The Philippines has asked Malaysia, Brunei, Libya and Japan to extend the stay of their peacekeeping forces in the strife-torn southern region of Mindanao, an official said Wednesday.
Hermogenes Esperon, presidential adviser on the peace process, said the presence of the 30-member international monitoring team (IMT) in Mindanao has helped implement a five-year ceasefire with the separatist Moro Islamic Liberation Front (MILF).
Esperon added that the team's continued presence was needed to ensure that hostilities between the military and rebels do not escalate further, reported dpa.
"We all know that the ceasefire arrangements with the IMT have worked wonders in the fragile if not difficult road to peace," he said in seeking to extend the international presence in Mindanao.
The IMT's tour of duty is set to end on November 30. It first arrived and in 2004, and was originally scheduled to leave Mindanao in August, but the mission was extended by three months.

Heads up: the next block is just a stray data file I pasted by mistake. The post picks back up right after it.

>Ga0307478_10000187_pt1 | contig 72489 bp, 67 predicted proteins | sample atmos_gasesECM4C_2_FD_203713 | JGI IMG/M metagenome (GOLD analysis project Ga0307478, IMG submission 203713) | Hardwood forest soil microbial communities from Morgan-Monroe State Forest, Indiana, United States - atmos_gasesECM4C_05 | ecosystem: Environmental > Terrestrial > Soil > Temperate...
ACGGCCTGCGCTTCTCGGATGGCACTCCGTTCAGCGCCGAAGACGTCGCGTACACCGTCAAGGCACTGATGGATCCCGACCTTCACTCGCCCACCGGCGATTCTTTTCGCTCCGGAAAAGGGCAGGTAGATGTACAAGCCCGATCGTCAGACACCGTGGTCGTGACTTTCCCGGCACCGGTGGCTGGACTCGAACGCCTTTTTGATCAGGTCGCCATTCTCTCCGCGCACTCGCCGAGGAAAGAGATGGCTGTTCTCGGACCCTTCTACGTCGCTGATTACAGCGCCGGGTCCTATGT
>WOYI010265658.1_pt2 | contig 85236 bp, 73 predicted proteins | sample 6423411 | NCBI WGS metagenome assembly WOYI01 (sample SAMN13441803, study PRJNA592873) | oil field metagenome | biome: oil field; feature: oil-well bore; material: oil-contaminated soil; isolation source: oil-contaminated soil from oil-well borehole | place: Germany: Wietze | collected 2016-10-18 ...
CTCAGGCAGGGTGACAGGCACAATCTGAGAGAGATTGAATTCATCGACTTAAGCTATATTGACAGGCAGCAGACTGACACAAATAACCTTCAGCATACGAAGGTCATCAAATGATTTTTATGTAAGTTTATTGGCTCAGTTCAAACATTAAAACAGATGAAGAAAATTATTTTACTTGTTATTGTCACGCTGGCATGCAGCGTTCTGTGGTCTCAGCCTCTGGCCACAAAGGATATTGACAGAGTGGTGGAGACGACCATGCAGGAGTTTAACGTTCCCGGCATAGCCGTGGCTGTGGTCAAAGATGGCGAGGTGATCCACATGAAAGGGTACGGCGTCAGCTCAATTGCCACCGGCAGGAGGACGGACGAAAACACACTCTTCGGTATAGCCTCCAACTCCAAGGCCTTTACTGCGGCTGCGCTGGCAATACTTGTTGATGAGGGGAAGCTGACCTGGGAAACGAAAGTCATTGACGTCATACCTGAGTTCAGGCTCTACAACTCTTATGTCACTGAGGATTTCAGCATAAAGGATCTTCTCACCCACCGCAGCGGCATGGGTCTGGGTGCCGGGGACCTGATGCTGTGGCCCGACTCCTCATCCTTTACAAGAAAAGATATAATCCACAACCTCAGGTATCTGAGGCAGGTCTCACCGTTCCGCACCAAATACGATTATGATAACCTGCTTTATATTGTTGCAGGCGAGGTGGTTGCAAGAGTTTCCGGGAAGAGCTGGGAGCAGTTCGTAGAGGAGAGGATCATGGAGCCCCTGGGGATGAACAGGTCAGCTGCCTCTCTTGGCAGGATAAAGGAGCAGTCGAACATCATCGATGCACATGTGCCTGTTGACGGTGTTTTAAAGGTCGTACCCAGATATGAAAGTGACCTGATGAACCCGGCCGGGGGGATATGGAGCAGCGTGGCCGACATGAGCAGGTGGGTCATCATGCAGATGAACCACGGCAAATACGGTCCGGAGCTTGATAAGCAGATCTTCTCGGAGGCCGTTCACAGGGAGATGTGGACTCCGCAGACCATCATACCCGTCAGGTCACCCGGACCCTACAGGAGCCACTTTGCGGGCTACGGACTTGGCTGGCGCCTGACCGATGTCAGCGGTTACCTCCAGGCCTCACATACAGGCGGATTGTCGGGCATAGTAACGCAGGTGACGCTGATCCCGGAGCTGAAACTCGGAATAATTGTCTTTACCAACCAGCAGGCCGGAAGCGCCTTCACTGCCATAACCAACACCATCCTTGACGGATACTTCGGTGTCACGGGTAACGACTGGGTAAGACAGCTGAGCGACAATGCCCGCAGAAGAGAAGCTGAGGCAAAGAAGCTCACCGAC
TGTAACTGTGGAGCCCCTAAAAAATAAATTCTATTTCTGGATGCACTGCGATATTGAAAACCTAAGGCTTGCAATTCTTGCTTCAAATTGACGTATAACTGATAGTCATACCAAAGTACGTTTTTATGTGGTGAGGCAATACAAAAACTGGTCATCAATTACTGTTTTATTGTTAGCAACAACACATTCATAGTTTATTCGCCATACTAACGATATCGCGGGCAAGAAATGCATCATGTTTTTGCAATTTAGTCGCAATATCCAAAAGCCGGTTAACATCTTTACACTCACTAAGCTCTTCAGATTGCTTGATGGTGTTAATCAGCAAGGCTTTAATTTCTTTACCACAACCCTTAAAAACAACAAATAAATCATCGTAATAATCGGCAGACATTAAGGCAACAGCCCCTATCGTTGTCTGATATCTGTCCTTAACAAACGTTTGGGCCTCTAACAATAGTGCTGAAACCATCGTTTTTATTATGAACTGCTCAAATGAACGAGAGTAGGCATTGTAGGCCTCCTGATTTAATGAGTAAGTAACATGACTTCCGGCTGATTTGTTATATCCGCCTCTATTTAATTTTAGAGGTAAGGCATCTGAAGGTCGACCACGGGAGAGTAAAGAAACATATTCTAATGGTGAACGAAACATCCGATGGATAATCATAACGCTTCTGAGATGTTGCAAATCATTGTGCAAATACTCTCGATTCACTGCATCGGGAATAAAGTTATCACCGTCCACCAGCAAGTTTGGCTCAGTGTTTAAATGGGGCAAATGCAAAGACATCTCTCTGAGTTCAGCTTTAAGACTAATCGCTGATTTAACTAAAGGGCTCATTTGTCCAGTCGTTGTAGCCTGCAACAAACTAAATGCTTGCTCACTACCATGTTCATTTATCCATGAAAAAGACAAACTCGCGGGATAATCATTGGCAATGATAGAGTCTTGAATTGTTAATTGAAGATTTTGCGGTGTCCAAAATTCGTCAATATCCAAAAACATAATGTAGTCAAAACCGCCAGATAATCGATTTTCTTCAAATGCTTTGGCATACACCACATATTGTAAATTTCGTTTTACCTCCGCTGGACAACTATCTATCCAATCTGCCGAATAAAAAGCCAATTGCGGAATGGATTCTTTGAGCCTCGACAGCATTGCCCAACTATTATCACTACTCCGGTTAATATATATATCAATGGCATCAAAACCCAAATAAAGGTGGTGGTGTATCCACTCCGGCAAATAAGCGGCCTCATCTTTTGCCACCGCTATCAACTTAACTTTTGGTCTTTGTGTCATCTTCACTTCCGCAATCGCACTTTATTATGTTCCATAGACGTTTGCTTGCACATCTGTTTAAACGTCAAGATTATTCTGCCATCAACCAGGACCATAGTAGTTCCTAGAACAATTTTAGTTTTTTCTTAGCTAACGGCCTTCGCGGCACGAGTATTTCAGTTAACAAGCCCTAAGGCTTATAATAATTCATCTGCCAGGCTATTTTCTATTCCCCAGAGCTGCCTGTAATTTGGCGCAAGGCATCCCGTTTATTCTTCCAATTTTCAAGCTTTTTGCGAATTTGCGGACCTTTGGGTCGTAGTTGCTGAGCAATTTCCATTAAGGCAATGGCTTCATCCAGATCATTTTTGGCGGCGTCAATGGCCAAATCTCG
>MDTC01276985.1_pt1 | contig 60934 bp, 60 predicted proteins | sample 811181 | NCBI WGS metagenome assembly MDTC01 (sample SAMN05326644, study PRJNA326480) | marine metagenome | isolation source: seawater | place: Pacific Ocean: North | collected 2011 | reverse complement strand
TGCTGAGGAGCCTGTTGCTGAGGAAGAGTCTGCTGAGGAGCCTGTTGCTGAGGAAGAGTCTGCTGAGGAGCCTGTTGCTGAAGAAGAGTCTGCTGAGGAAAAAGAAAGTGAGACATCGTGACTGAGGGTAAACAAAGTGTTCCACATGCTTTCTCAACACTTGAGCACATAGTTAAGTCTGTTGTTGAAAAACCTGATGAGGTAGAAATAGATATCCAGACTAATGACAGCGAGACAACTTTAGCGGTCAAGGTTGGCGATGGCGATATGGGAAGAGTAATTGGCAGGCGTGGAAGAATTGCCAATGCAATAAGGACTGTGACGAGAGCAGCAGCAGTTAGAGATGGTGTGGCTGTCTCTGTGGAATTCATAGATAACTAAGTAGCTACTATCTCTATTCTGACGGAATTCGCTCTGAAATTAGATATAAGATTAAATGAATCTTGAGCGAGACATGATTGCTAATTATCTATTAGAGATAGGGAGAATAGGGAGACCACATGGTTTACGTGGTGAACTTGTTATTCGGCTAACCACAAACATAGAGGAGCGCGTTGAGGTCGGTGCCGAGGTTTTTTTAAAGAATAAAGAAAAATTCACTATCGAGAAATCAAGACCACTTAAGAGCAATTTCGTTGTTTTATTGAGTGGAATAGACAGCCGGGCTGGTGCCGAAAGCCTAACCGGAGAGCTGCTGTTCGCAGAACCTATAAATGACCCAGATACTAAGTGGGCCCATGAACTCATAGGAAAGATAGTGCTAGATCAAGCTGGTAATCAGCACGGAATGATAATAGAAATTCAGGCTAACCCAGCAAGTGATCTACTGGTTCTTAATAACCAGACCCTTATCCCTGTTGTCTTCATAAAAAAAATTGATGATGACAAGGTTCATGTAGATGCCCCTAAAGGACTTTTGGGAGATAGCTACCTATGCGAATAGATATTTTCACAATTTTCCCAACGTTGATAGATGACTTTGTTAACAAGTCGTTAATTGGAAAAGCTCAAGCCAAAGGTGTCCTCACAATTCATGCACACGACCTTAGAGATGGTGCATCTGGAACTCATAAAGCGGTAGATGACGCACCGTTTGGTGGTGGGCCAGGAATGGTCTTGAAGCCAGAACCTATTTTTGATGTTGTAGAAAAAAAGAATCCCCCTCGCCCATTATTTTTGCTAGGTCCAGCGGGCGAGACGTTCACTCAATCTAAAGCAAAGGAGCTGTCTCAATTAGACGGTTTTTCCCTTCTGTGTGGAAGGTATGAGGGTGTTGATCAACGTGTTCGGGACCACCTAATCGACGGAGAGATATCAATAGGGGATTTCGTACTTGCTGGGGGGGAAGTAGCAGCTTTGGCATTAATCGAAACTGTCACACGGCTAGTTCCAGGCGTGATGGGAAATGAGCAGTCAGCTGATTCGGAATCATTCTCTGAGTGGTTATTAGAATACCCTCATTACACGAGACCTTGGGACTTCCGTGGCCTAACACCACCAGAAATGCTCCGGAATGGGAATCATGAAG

Fighting has been on and off between the military and the MILF rebels since August when the guerrillas launched a series of deadly attacks in Mindanao.
The MILF attacks occurred after the Supreme Court stopped the signing of a land deal that would have expanded an autonomous Muslim region in Mindanao.
More than 200 people, including civilians, were killed in the attacks and subsequent clashes with the military. At the height of the fighting, more than 500,000 people were forced to flee their homes in fear of being caught in the crossfire.
Due to the hostilities, President Gloria Macapagal Arroyo dissolved the government peace panel and ordered a review of the peace talks with the rebel group.